(The transaction log uses Log Sequence Numbers (LSN) for each block of work, a full backup implies that it contains everything up to a particular LSN, and thus restoring a full backup followed by a transaction log restore just uses the LSNs in the transaction log backup file to work out what remains to be restored

I used to worry about developers taking a quick "safety" backup of the database, copying it to their C: drive and deleting it from the SQL box. I thought I had to have that file if I wanted to do a restore - I assumed I had to have the LATEST full backup and then all the transaction backups thereafter. No siree! Any full backup, and all the subsequent transaction backup files, will do just fine.

I can't tell you what a relief this is to know. I can now sleep through the 10 minutes each night that separates the full backup for the transaction backup that follows it - without suddenly waking up in a cold sweat worrying: "Will the server fall over between the Full and transaction backups?"

Night night, sleep well!

Kristen

Edited by - Kristen on 07/23/2004 12:24:13

tkizer
Almighty SQL Goddess

USA
35937 Posts

Posted - 07/22/2004 :  16:17:20  Show Profile  Visit tkizer's Homepage  Reply with Quote
Very good information Kristen for those needing to understand backups better. This deservers a blog too. I'm going to keep track of all of the blogs that you are due to write soon.

Tara
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Kristen
Test

United Kingdom
22403 Posts

Posted - 07/22/2004 :  16:59:23  Show Profile  Reply with Quote
I did take your advice and asked Graz for one ... there's probably a lot of red tape involved at his end. :)

Kristen
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chadmat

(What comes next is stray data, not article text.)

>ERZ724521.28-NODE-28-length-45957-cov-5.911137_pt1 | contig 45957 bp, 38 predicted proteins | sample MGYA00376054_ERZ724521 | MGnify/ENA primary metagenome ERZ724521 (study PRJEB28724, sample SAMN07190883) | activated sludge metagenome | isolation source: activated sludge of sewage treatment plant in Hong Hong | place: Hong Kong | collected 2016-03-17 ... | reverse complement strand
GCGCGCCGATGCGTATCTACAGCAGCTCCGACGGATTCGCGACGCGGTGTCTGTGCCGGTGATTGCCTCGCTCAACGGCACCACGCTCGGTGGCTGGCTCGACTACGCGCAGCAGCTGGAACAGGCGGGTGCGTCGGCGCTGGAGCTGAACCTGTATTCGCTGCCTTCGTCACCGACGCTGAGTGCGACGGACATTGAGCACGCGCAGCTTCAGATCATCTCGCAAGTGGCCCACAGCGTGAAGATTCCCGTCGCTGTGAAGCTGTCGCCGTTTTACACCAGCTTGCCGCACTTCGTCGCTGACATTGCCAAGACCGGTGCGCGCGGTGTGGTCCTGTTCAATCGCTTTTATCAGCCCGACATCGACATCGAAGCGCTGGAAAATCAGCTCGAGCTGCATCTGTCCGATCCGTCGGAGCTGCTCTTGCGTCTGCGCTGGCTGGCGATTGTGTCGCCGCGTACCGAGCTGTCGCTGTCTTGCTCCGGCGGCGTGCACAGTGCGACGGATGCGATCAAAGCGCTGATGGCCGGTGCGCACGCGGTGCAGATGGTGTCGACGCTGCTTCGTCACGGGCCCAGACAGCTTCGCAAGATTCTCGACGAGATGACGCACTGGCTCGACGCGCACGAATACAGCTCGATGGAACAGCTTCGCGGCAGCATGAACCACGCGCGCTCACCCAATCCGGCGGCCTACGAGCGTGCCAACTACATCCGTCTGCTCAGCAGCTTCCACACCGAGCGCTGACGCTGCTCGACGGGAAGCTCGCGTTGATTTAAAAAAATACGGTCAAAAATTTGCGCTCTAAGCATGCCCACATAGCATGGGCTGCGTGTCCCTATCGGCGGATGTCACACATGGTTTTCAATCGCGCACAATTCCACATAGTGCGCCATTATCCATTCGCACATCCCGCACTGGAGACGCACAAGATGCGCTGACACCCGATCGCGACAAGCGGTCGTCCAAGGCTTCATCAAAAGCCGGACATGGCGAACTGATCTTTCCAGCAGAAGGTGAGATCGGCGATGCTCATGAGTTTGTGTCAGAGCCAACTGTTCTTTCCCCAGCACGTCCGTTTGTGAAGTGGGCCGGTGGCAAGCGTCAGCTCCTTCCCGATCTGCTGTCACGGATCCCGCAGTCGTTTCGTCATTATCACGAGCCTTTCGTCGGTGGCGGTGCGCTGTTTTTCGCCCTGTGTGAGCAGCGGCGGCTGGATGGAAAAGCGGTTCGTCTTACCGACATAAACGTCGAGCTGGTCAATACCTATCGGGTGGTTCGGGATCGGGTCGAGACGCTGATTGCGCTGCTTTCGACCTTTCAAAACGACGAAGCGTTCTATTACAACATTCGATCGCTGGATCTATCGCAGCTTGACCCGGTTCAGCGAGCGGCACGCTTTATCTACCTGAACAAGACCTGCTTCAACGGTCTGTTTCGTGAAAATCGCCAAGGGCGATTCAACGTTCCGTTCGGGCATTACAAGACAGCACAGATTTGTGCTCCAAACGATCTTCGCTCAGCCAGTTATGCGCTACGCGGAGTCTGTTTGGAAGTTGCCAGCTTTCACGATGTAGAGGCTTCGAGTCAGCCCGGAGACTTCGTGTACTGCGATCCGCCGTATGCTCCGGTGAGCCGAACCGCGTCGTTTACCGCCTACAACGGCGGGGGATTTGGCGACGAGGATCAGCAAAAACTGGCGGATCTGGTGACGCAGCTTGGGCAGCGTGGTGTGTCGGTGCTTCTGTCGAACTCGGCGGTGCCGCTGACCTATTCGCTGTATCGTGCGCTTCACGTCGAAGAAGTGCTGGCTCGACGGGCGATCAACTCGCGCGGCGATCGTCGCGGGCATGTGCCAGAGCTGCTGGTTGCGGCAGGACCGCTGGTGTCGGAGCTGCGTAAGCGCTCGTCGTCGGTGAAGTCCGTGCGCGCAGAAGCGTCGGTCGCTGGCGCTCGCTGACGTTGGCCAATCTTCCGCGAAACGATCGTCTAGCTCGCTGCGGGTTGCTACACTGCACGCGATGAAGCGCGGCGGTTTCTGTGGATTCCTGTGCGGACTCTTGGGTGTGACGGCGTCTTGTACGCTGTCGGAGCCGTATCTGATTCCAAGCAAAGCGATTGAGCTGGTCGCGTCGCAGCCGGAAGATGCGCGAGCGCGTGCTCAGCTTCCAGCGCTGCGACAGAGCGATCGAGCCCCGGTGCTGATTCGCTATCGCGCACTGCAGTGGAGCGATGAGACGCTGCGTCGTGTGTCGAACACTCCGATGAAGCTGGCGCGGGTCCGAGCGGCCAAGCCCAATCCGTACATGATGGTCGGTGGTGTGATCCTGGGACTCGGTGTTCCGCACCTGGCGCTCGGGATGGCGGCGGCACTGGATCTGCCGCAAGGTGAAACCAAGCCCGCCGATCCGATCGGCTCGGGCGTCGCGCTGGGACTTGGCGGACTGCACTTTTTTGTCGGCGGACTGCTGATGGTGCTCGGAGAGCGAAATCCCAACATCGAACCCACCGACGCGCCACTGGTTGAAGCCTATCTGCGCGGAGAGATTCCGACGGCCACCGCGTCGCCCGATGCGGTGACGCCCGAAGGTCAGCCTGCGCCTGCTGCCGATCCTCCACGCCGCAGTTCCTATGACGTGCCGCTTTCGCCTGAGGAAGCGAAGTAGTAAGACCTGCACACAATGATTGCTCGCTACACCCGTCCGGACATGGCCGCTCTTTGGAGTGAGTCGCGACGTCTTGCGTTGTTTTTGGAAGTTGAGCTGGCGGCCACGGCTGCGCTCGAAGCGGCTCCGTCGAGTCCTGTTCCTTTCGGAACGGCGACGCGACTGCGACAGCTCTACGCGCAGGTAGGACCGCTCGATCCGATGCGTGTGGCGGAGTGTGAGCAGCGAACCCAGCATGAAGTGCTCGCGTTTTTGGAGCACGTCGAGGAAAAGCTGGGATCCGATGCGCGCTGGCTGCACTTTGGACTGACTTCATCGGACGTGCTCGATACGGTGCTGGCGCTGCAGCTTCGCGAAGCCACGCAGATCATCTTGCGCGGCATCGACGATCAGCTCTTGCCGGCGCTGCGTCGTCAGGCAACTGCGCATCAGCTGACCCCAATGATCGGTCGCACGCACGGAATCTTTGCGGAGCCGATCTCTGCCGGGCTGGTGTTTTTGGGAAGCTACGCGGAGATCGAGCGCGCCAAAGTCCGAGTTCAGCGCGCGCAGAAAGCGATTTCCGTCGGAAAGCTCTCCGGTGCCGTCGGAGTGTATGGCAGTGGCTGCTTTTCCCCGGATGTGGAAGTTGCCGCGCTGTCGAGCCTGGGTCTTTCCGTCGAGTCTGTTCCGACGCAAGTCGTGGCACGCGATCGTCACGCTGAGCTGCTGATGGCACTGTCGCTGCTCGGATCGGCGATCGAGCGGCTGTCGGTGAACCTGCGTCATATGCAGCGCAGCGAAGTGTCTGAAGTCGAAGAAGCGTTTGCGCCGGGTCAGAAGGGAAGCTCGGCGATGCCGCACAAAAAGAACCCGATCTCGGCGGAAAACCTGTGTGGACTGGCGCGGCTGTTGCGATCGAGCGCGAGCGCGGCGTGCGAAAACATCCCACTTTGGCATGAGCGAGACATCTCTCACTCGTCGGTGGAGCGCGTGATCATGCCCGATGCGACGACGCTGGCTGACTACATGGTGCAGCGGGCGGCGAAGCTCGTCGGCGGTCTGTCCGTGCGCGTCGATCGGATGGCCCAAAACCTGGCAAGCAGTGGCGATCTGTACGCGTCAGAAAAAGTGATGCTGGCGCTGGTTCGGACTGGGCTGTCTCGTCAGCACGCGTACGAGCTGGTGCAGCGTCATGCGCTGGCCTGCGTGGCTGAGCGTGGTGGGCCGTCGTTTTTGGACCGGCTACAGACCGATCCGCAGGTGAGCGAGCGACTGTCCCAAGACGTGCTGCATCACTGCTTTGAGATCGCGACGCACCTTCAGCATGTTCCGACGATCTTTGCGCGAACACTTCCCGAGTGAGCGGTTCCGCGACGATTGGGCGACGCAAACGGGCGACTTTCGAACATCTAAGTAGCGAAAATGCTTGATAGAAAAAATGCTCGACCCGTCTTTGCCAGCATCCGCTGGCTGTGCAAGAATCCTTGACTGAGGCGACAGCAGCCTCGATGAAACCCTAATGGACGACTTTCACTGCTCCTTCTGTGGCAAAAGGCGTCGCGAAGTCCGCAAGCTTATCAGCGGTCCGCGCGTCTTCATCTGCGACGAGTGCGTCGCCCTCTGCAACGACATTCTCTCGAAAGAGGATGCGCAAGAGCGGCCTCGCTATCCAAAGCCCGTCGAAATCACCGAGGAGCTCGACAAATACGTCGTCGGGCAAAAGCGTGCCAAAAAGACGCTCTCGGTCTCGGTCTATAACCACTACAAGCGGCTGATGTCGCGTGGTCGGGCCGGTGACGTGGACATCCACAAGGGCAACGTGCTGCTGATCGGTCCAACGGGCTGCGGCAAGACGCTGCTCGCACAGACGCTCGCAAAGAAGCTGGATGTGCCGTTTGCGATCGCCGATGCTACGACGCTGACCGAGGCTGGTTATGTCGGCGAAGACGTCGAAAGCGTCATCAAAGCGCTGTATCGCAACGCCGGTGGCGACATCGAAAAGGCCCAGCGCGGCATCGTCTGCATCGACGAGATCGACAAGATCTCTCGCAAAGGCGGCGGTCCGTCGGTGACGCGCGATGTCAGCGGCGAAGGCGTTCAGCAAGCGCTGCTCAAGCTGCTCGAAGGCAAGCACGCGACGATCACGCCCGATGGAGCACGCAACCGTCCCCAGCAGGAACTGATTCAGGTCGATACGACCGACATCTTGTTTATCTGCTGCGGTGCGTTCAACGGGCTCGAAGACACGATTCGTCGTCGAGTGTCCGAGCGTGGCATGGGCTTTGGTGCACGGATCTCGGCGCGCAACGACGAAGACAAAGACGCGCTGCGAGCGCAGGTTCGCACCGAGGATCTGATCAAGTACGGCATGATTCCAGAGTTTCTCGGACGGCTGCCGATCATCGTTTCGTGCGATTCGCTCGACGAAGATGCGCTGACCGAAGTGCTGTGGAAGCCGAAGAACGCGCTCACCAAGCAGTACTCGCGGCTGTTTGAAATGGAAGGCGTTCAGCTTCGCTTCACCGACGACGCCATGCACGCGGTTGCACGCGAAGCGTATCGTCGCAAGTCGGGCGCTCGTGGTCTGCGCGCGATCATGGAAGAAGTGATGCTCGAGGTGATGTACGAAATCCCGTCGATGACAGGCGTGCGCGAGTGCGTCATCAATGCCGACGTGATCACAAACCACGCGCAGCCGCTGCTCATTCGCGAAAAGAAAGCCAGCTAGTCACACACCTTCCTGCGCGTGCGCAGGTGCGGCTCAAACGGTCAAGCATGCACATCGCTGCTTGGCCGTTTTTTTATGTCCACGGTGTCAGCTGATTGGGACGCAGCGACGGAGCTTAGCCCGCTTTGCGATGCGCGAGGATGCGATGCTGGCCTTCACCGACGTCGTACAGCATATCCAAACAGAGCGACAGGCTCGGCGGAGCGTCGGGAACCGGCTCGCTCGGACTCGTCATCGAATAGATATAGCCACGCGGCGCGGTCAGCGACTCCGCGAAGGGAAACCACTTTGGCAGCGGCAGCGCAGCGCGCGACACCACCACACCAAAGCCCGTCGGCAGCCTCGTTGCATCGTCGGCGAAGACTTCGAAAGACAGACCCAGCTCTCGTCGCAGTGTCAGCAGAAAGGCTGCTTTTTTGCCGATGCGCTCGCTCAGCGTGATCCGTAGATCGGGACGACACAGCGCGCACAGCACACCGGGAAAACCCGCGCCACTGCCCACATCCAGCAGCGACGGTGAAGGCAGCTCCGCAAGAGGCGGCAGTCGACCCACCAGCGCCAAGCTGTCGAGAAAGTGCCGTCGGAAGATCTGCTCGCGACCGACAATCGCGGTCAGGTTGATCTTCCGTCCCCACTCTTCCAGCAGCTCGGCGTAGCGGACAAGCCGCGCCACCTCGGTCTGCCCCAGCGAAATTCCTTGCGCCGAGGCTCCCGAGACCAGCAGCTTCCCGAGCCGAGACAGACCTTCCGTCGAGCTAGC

The Chadinator

USA
1974 Posts

Posted - 07/22/2004 :  19:34:53  Show Profile  Visit chadmat's Homepage  Reply with Quote
Just a couple Quich points. You can also explicitly truncate the log as another way to...well.. truncate the log.

Also the "magic" is the LSN (Log Sequence Number). If you look at your error log any time you do a log backup, it will show you the LSNs that backup covers.

I believe the full backup will restor ethe database exactly as it was, not commiting anything that wasn't already commited (Not 100% on that one).


That would really suck if a random backup mucked up your whole backup sequence.

-Chad


http://www.clrsoft.com

Software built for the Common Language Runtime.
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Kristen
Test

United Kingdom
22403 Posts

Posted - 07/23/2004 :  01:12:15  Show Profile  Reply with Quote
(I've merge some More nfo into my original)

Thnking about it maybe the Full Backup does a CheckPoint - which would push stuff into the database proper.

If I have a 3MB database and a 15GB <g> log file, my full backups are still small, but a RESTORE takes forever (and recreates the 15GB log file I think - damm, another experiement to make).

Kristen
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eyechart
Flowing Fount of Yak Knowledge

USA
3575 Posts

Posted - 07/23/2004 :  01:39:41  Show Profile  Reply with Quote
one nitpick item, the full backup (when restored) creates a database consistent with the time the full back ended, not when it started.




-ec
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Kristen
Test

United Kingdom
22403 Posts

Posted - 07/23/2004 :  04:41:28  Show Profile  Reply with Quote
That's cool didn't know that. SO if the backup is running and I have a critical transaction I just need to find a way to pause the backup? <g>

Kristen
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eyechart
Flowing Fount of Yak Knowledge

USA
3575 Posts

Posted - 07/23/2004 :  11:29:32  Show Profile  Reply with Quote
quote:
Originally posted by Kristen

That's cool didn't know that. SO if the backup is running and I have a critical transaction I just need to find a way to pause the backup? <g>



Actually, the full backup also includes the transactions that occur during the backup windows. That is why the restored database is consistent to the end time of the full backup. This occurs even if you are in simple mode btw.



-ec